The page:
lThe axially or vertically extending ball race 32-l34 communicates with a` circular race 441-46 formed of circular complementary half channels 44 and `46concentric tothe 'pivot 14. vWhen freed by rneanslater described, the balls dropout of the race 32-34 into the circular race-@M The'halves of the d evice tit together to yform protection for the operating parts from dust and dirt.
The lower segments Vl`5'form a .sort'of scissors handle, 'and are cut Aaway to hal-f thicknesses yat their lower ends, forming'slidably engaging'sections 52 and 54 and shoul-` ders l56 and' 53, which limit the movement of the members'15 toward each other. An `eye 66 is thus formed and a load ring 68 is retainedV therein. This ring is inserted before the .halves are bolted together. AfterY boltng the halves of the link together, the eye olmay change in contour and size, `due to the'play allowed between the reduced-thickness portions52 and "54, but the amount of play is limited by the shoulders 52 and54 Varid lit is never sucient to allow openingof the Aeye 6G. There is suiicient movement possible, however, limited' `by`^the shoulders 52an`d'54 to openand `close the eye'20.
area y62, which is positioned -so'rthat it forms a `seat direotly below the axial race 32, and seats the balls, either momentarily, or for a longer interval ofitime, as they drop from the race 32-34 into the race 44-46.
YThe wall surfaces 64 and 66 of the eye 60 converge downwardly to form wedge surfaces. VThe ring 68 (see Fig.V Yl) has a conventional load securing latch hook 70 adapted to receive and hold securely a load 72. ThisV load may be a dead cargo such as mail, provisions, war paraphernalia, or any object that it is desired to drop by parachute, or it may be attached to the harness of alive parachutist. 'e .Y Y Y i In the device shown in Fig 1, the'ring 68vis of larger diameter than the lower extremity of the eye opening 60, so that the weight Vof the load 72 during the drop applies wedging action to the wedge surfaces 64 and 66.` This wedging action operates to hold the eye 20 closed. In
Y this position the Ahalves of the axial race 32-34 are aligned.
In Fig. 6, there is shown a modied form of the eye 60. In this modification, the configuration of the eye identifled in Fig. 6 as 60', is such that two D-rings 74 ca n be accommodated between the wedging surfaces 64 and 66. The combined diameters of the D-rings 74 exceeds the width between any opposed points on these wedging surfaces so that neither may descend to the base of the slot 76 and must, therefore, always provide wedging action on the eye 60 while the load applied to the D-rings 74. The formation of the lower eye 60' and wedging surfaces 64 and 66' is the only respect in which this modification dilers from the device of Figs. 1-5. The half sections' 10 and 12' are pivoted at 14. Each upper segment 13' vis provided with a half eye 16', and together they form the eye 20' which is identical with eye 20 and capable of Yengaging or being released from engagement with the ring 22 in the same manner.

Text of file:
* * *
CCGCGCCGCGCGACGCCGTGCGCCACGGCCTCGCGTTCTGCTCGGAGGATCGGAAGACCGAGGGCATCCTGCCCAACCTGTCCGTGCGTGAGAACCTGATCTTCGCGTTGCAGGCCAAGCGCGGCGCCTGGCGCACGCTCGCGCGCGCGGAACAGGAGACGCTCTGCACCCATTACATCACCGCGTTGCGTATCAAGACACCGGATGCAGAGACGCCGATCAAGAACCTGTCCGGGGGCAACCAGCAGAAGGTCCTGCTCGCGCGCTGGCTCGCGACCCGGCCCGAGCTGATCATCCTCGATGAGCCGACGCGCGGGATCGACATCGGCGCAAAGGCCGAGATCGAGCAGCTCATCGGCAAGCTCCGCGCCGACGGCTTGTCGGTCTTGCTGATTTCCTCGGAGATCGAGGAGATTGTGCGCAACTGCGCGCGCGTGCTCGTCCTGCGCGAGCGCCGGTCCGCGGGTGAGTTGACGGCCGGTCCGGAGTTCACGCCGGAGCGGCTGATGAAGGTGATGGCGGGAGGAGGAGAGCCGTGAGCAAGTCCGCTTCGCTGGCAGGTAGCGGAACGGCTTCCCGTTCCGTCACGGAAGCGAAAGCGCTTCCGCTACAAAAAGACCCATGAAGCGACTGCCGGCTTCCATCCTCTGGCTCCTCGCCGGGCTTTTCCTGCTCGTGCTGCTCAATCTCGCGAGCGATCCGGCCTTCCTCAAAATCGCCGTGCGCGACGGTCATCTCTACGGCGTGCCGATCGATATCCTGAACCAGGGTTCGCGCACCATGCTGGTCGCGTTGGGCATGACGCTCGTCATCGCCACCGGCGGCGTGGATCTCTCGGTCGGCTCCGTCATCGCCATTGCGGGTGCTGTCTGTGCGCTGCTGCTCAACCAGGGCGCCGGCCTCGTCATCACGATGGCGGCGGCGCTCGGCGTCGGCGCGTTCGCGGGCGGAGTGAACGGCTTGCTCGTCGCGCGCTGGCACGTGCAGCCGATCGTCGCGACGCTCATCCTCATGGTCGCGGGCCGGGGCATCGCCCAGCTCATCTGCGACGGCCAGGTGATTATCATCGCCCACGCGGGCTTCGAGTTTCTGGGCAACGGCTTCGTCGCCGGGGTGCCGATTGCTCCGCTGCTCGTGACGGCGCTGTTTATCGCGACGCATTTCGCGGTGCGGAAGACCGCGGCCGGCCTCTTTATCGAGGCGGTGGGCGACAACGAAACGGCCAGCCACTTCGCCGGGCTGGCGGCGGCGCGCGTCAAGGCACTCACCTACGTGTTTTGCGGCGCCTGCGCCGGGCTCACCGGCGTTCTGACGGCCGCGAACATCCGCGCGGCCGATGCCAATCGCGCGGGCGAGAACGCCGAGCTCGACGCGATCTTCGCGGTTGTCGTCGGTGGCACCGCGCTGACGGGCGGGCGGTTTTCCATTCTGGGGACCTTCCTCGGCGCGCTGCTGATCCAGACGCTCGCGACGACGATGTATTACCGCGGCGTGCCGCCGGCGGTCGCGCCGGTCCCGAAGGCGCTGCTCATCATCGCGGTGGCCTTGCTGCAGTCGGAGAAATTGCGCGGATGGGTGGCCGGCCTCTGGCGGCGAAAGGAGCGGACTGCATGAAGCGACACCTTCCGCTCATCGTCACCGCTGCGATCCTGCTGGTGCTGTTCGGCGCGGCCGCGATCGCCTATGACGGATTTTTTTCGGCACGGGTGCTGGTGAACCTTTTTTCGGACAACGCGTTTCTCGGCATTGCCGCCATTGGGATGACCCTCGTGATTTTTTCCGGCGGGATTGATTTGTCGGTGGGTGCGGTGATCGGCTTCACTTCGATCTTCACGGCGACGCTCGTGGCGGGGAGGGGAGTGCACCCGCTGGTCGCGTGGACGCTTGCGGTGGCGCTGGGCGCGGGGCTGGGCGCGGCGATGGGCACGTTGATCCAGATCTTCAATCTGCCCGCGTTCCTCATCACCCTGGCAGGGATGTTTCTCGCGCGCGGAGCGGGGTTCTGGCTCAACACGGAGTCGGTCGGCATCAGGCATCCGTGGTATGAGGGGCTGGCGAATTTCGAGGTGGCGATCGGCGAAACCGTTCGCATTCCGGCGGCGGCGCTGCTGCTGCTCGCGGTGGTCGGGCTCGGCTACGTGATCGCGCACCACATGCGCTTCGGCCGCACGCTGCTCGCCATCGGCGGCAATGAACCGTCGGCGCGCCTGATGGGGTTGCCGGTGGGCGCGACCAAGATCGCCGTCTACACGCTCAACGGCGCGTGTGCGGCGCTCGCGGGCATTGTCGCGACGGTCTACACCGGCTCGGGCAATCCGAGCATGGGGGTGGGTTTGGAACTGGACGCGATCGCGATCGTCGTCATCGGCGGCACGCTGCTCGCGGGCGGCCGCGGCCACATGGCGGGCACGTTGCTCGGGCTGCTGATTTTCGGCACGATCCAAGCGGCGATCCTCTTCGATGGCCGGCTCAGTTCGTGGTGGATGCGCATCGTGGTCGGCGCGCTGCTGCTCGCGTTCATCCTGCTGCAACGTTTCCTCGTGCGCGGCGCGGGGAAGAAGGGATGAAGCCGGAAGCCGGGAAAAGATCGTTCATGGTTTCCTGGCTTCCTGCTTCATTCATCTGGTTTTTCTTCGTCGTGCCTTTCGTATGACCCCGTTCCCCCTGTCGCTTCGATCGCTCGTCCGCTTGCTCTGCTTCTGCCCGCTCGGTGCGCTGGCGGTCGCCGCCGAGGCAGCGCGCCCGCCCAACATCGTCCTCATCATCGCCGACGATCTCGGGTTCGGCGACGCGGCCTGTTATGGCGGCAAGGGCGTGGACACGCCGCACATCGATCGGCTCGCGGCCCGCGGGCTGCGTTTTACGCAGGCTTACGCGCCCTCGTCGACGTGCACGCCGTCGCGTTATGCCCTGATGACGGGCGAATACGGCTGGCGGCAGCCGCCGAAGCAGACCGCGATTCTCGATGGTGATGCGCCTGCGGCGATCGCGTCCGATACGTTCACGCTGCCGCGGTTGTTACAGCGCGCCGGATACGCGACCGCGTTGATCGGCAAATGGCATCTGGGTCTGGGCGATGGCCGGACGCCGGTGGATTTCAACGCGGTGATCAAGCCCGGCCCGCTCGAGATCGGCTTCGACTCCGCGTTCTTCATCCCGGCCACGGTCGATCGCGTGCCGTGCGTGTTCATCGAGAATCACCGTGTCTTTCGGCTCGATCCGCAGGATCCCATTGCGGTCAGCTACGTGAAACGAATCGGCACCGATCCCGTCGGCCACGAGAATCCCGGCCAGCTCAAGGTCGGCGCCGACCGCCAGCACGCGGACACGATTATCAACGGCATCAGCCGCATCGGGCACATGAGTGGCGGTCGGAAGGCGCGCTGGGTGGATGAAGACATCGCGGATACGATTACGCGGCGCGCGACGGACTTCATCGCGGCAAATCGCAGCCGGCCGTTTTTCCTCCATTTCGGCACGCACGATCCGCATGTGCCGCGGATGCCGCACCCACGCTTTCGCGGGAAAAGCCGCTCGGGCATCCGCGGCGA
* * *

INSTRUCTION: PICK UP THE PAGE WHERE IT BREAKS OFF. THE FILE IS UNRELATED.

The area of the device, which forms the wall casing of the vertical raceway 32 and 34, is provided with Window openings 78, which provide visual knowledge of the position of the balls 36, 38, 40 and 4Z in the vertical channels.
The operation of the device is as follows:
The load carrying rings 68 or D-rings 74 as the case may be, are adjusted in the eye 60 or 60' before the half portions 10 and 12 are bolted together.
When the parachute and load connecting link are prepared for packing, the device, with the ring 68 in place, is held upright, squeezed in the region between the pivot and the eye 20 to overcome theV bias as the spring 31 and allow the balls, if they are in theraceway 32-34 to roll out of it Vinto the race 44-46. When the last ball is out of the race,
the holding pressure isv relieved and the spring 31 is no longer impeded. The expansion force of the spring 31 opens the eye 20 to receive the ring `2.2. After this attachiment has been made, the device is inverted vand squeezed again in the area adjacent the eye 20 to overcome the bias of the-spring 31 so that the Segments of the axial race 32--34 coincide, and the balls will roll out of the circular race 44-46 back into the race 32--34. The squeezing pressure is then released and the balls are held inthe raceway by the bias of the spring 31. Visual knowledge of the location of the balls is obtained'through Windows 78. The bias of the spring 31 takes over, causing sucient binding action on the balls between the channels to maintain the balls 36, 38, 40 yand 42 in the race 32-34. As long as a single ball remains, the eye 20 remains securely closed.
vThe balls remain thus -until the drop is made. As the load descends, the -load weight, wedging against surfaces 64 and 66, or 64 and 66', acts as a second means to hold the eye 20 closed.
As is Well known, opening shock of a parachute occurs in stages.Y The rst shock provides an upward' pulling force, which overcomcsthe downward force of the weight of the load sufliciently to overcome the bias ofthe spring 31 in the instant device, allowing the segments of the raceway 3-2-34 to mesh momentarily, and all of the balls to drop downwardly. The lower ball 36 is caught in the cupped V depression 62, see Fig. 3. A further bounce, as the second stage of the parachute opening occurs, provides release for `the balls again. The ball 36, which is seated in the depression 62, drops intothe raceway 44-46 and the ball 38, next above, seats into the depression 62. Thus, successively and in successive stages of parachute opening, the balls leave the chamber or raceway 32--34 and all fall eely into the raceway 44-46.